34. 34. Biphasic Allergic Reactions in ER Patients MedicalResearch.com Interview with: Brian Grunau MD Emergency Physician, St. Paul’s Hospital Clinical Assistant Professor, UBC Department of Emergency Medicine • • • • • • • • • • MedicalResearch.com: What are the main findings of the study? Dr. Grunau: Among 2819 consecutive Emergency Department visits of patients with allergic reactions or anaphylaxis, five clinically important biphasic reactions were identified (0.18%; 95% confidence interval [CI] 0.07% to 0.44%), with two occurring during the ED visit and three post-discharge. There were no fatalities. When examining patients who satisfied the definition for anaphylaxis and those who did not separately, clinically important biphasic reactions occurred in 2 patients (0.40%; 95% CI 0.07% to 1.6%) and 3 patients (0.13%; 95% CI 0.03% to 0.41%), respectively. MedicalResearch.com: Were any of the findings unexpected? Dr. Grunau: We expected to identify biphasic reactions in the anaphylaxis group and that the incidence would be low. We did not, however, expect to identify biphasic reactions in the patients who did not satisfy the definition for anaphylaxis on the index visit. We also did not expect to identify biphasic reactions which occurred many days after the index visit (the longest duration was 143 hours). MedicalResearch.com: What should clinicians and patients take away from your report? Dr. Grunau: Biphasic reactions are rare, however do occur and may take place many hours or days after the index visit. Patients in our cohort who had a biphasic reaction after ED discharge appropriately presented back to the ED for treatment and there were no deaths. Extended monitoring (for example, over four hours) after ED treatment appears to be unnecessary for the majority of patients whose symptoms have resolved. A careful discussion on when to return to the ED and the importance of an epinephrine autoinjector, however, is essential before discharge. MedicalResearch.com: What recommendations do you have for future research as a result of this study? Dr. Grunau: A prospective blinded randomized study examining the efficacy of various ED treatments in preventing biphasic reactions would be ideal, however with such a low incidence of reactions an extremely large sample size would be required. Citation: Incidence of Clinically Important Biphasic Reactions in Emergency Department Patients With Allergic Reactions or Anaphylaxis Brian E. Grunau, Jennifer Li, Tae Won Yi, Robert Stenstrom, Eric Grafstein, Matthew O. Wiens, R. Robert Schellenberg, Frank Xavier Scheuermeyer Annals of Emergency Medicine – 18 November 2013 (10.1016/j.annemergmed.2013.10.017) Read the rest of the interview on MedicalResearch.com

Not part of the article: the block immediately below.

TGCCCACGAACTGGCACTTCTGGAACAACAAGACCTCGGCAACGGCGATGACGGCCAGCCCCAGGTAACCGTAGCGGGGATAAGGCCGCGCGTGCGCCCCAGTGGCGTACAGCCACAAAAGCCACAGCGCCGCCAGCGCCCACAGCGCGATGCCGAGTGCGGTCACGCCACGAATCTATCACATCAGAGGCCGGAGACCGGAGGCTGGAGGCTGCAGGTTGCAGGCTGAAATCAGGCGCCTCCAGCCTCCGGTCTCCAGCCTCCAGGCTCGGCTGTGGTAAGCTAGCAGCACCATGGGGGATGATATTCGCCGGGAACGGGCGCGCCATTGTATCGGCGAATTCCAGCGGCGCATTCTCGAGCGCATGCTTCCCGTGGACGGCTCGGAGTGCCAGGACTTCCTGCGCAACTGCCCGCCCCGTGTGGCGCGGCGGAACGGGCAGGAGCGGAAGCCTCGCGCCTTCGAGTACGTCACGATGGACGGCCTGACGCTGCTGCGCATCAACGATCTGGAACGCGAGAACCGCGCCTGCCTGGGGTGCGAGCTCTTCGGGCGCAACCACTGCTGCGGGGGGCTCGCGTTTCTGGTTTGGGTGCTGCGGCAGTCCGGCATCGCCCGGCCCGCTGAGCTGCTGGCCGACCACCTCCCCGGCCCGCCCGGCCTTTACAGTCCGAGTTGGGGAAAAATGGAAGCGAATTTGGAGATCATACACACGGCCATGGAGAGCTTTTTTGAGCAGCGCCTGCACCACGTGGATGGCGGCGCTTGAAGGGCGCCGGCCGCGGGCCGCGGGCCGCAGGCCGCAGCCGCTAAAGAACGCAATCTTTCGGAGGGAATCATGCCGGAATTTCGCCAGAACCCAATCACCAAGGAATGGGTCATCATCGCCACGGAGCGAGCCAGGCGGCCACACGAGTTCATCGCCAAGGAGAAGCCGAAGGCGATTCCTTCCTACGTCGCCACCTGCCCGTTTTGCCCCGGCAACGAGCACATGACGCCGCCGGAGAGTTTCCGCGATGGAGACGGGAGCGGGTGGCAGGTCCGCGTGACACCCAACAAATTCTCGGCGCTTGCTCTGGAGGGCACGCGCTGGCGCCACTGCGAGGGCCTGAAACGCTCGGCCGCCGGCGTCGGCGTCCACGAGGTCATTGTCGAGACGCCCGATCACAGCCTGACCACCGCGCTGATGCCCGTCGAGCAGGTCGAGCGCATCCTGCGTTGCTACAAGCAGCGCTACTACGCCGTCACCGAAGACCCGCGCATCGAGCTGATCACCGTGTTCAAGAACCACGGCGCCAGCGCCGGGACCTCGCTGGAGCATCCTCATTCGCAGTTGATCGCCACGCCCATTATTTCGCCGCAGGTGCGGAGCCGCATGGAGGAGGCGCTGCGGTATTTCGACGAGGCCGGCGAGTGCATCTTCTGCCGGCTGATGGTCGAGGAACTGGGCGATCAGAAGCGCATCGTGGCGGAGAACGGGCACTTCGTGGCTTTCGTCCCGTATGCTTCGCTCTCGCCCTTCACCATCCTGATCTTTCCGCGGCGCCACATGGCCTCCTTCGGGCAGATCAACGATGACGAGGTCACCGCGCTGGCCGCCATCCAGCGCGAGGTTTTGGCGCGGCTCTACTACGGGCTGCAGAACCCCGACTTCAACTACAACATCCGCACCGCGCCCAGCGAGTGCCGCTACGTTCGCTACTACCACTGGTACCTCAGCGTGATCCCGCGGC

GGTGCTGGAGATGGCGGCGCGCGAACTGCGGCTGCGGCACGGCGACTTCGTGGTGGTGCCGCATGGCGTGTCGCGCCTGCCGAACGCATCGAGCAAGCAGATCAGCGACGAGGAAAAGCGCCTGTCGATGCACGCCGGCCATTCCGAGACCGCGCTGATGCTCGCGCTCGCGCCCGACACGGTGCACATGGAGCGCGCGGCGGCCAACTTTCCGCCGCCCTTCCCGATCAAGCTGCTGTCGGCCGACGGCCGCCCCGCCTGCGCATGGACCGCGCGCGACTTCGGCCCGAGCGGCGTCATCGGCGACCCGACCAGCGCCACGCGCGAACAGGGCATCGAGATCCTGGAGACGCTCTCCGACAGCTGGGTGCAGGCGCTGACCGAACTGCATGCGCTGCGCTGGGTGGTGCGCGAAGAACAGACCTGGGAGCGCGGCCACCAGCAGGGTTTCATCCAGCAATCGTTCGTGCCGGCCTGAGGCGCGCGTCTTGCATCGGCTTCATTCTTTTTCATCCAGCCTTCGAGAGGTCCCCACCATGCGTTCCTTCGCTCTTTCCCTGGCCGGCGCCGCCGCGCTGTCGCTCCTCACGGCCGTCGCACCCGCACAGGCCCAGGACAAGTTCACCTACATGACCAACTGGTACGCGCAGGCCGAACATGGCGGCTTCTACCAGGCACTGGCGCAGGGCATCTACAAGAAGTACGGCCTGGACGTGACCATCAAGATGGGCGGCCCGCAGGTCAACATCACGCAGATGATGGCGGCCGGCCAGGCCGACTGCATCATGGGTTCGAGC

35. 35. Fentanyl for Pain: Intranasal Use in the Out-of-Hospital Setting MedicalResearch.com Interview with: Dr. Morten Sejer Hansen Department of Anaesthesia 4231 Centre of Head and Orthopaedics, Rigshospitalet Copenhagen University Hospital, Copenhagen, Denmark • • • • • • • • • • • • MedicalResearch.com: What are the main findings of the study? Answer: Out-of-hospital administration of intranasal fentanyl in doses of 50 and 100 microgram appears to be safe and well tolerated, with a low incidence of side effects Secondly, intranasal fentanyl appeared effective in a wide range of patients, although no firm conclusions on analgesic efficacy can be provided due to the lack of a placebo control. MedicalResearch.com: Were any of the findings unexpected? Answer: The low frequency of side effects, with no serious adverse events, was an uplifting result, considering the ambiguous safety profile provided by earlier studies where the frequency of adverse events varied from 3.3% to 39%. Likewise the applicability of intranasal fentanyl in the pediatric (age > 8 years and/or weight >30 kg) out-of-hospital population MedicalResearch.com: What should clinicians and patients take away from your report? Answer: Intranasal fentanyl appears to be a safe and well-tolerated out-of-hospital analgesic in a wide range of patients. MedicalResearch.com: What recommendations do you have for future research as a result of this study? Answer: Future studies are needed in order to establish a safety profile for rare adverse events. Furthermore, in order to validate the analgesic efficacy of intranasal fentanyl as an out-of-hospital analgesic, future placebo controlled randomized trials are needed. Citation: Safety of Intranasal Fentanyl in the Out-of-Hospital Setting: A Prospective Observational Study Anders P.H. Karlsen, Danny M.B. Pedersen, Sven Trautner, Jørgen B. Dahl, Morten S. Hansen Annals of Emergency Medicine – 25 November 2013 (10.1016/j.annemergmed.2013.10.025) Read the rest of the interview on MedicalResearch.com